Fitly Framed Together                                

When addressing the Church in Corinth, Paul referred to the brethren as 'God’s fellow workers' and himself as a 'wise master builder' who has laid a foundation on which to build (I Corinthians 3: 9-10).  

The concept of being fellow workers with God is very exciting.  Paul says that the brethren are not only the builders, but also the building itself, which is a temple for God to dwell in (verses 16-17).  When God’s Spirit dwells in us we are His temple - His dwelling place.  Not only are we a temple on an individual basis, but collectively we are to be joined together to form a greater spiritual body, or temple.  God is the architect, and we are not only labourers but also the building, being constructed on a foundation already laid by master builders like Paul.

 Paul confirms this when writing to the Ephesians.  He said that the foundation he laid, comprises the teachings and example of Jesus Christ, the apostles and the prophets, “Jesus Christ himself being the chief cornerstone, in whom all the building, fitly framed together grows unto an holy temple in the Lord: in whom you also are builded together for an habitation of God through the Spirit” (Ephesians 2:19-22). 

We are expected to add to that foundation until “we all come in the unity of the faith and of the knowledge of the Son of God, unto a perfect man, unto the measure of the stature of the fullness of Christ” (Ephesians 4:13).  The job overall is not completed until all the individually developed materials to be used are shaped and finished so they can be fitted together to form a magnificent temple that God will call His own.

The analogy of building a temple has its precedent in the Old Testament, when Solomon built the temple in Jerusalem.  There are some interesting parallels between Solomon’s project and our task today.

Solomon was a royal prince called by God to build the temple.  We are a royal priesthood called not to work on a physical temple of stone and timber, but a spiritual temple designed by God (compare I Chronicles 28:5-6, with I Peter 2:9).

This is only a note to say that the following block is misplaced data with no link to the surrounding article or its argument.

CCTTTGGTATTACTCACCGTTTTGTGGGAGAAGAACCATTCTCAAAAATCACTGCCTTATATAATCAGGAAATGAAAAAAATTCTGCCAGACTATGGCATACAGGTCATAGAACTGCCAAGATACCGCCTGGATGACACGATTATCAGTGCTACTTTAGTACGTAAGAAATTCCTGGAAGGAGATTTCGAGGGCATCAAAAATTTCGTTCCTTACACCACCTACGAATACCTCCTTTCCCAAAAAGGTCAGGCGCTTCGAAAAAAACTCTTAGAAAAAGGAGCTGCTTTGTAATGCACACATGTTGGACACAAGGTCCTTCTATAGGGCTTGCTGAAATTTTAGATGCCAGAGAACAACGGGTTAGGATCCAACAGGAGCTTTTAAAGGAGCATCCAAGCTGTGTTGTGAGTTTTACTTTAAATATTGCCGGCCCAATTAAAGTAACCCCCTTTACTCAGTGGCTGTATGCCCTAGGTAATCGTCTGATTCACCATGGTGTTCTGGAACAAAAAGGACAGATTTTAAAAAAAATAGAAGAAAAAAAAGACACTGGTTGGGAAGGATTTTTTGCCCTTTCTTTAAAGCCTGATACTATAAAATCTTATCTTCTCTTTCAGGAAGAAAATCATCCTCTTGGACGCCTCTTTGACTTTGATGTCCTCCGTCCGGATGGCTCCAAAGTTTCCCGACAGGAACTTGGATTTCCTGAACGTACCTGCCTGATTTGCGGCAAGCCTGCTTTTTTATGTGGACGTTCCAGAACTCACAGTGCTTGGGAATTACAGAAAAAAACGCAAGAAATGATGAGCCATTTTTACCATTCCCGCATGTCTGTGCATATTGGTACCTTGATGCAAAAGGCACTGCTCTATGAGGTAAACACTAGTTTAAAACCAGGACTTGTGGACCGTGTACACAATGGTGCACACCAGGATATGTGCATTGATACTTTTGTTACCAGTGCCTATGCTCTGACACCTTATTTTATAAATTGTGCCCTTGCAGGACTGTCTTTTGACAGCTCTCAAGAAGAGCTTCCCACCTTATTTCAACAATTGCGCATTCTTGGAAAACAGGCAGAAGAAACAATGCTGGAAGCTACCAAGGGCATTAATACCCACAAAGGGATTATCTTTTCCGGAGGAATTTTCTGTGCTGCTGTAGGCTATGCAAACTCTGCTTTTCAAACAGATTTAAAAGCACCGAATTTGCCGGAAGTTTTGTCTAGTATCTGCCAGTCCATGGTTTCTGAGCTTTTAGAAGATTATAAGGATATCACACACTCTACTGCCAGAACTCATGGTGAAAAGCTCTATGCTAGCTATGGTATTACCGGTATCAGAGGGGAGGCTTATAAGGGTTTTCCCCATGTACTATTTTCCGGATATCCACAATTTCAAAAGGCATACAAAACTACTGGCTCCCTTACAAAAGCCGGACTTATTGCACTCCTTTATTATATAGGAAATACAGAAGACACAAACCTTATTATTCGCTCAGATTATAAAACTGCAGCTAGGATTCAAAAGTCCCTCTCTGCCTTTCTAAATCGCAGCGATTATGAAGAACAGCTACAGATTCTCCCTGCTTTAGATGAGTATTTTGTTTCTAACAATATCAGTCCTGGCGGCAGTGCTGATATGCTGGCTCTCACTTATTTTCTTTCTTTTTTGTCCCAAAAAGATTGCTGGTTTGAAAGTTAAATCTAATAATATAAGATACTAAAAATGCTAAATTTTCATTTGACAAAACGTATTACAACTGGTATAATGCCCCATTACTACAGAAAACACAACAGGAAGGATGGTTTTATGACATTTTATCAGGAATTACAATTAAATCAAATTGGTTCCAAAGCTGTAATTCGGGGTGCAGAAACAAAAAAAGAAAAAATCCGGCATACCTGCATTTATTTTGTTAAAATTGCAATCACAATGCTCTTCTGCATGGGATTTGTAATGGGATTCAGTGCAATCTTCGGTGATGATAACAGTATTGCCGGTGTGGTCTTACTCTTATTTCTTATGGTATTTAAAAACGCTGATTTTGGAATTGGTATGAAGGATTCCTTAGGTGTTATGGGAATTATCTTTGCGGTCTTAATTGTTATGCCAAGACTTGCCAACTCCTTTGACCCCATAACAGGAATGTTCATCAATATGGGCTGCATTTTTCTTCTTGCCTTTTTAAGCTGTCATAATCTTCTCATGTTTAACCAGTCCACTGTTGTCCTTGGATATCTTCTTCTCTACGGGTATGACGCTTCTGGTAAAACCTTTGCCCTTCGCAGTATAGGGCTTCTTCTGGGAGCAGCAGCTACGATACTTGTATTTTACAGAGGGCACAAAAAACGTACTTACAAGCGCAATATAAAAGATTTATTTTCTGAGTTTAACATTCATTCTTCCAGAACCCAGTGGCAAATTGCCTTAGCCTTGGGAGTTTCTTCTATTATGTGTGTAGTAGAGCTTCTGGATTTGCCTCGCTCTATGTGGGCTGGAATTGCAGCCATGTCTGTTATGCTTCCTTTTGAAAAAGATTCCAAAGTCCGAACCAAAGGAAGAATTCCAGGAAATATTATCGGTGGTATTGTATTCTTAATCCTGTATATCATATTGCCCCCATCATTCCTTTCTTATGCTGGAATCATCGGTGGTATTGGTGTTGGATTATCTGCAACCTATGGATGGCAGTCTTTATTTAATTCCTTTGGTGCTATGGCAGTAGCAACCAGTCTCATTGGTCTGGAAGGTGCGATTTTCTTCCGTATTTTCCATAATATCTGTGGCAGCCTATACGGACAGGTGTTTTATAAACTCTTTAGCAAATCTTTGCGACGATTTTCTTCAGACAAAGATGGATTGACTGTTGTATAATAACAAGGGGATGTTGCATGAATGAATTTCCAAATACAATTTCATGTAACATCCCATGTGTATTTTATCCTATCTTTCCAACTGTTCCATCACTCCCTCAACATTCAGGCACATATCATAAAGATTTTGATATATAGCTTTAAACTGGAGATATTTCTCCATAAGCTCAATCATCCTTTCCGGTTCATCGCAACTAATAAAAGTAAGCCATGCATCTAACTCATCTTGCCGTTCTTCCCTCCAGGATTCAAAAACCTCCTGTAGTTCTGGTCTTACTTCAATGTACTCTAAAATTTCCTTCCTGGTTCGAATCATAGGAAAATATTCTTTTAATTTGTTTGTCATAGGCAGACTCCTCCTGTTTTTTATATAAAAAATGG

As with any building project, the architect provides plans and specifications for the builders to work from.  Solomon had the Tabernacle of his forefathers as a model, and written specifications on the design and the type of material he was to use.  We have the recorded teachings of Christ, the Apostles and the Prophets as our foundation.  The laws, principles and values expounded throughout the whole Bible, are the specifications we build our lives on.  Compare the instructions in I Chronicles 28:19, with II Timothy 3:16, I Corinthians 11:1, and I Peter 2:21.  If builders ignore the architect’s blueprints or follow a different set of plans they end up with a building that is unacceptable.  Similarly, if we choose to abandon our blueprint, the Bible, and adopt the standards, morals and ethics of the world around us we take the risk of being rejected as part of the spiritual temple (I Corinthians 3:17).

Each of us is a temple in our own right, and we are also the materials being prepared for the overall building.  That preparation is progressing so we will be ready to be assembled when the architect commands.

The raw materials for Solomon’s project were sourced from various locations.  Each type of material was processed according to its composition and use.  According to First and Second Chronicles Solomon had stonecutters in the mountains quarrying stones to be cut, squared, and in some cases polished.  Others were responsible for transporting the stones to Jerusalem.  Timber cutters felled trees in Lebanon while others rafted the logs by sea.  Closer to home the carpenters split the logs and shaped the timber ready for use.  The gold came from Parvaim for the goldsmiths to refine, weigh and work.  Silversmiths worked the silver and weavers prepared the fabrics.  Bronze workers were located in the plains of Jordan where they had access to water and clay needed in the process of smelting and casting.  Each group of artisans in their various locations using different skills to perform their individual tasks, but all had a common goal – to build the temple!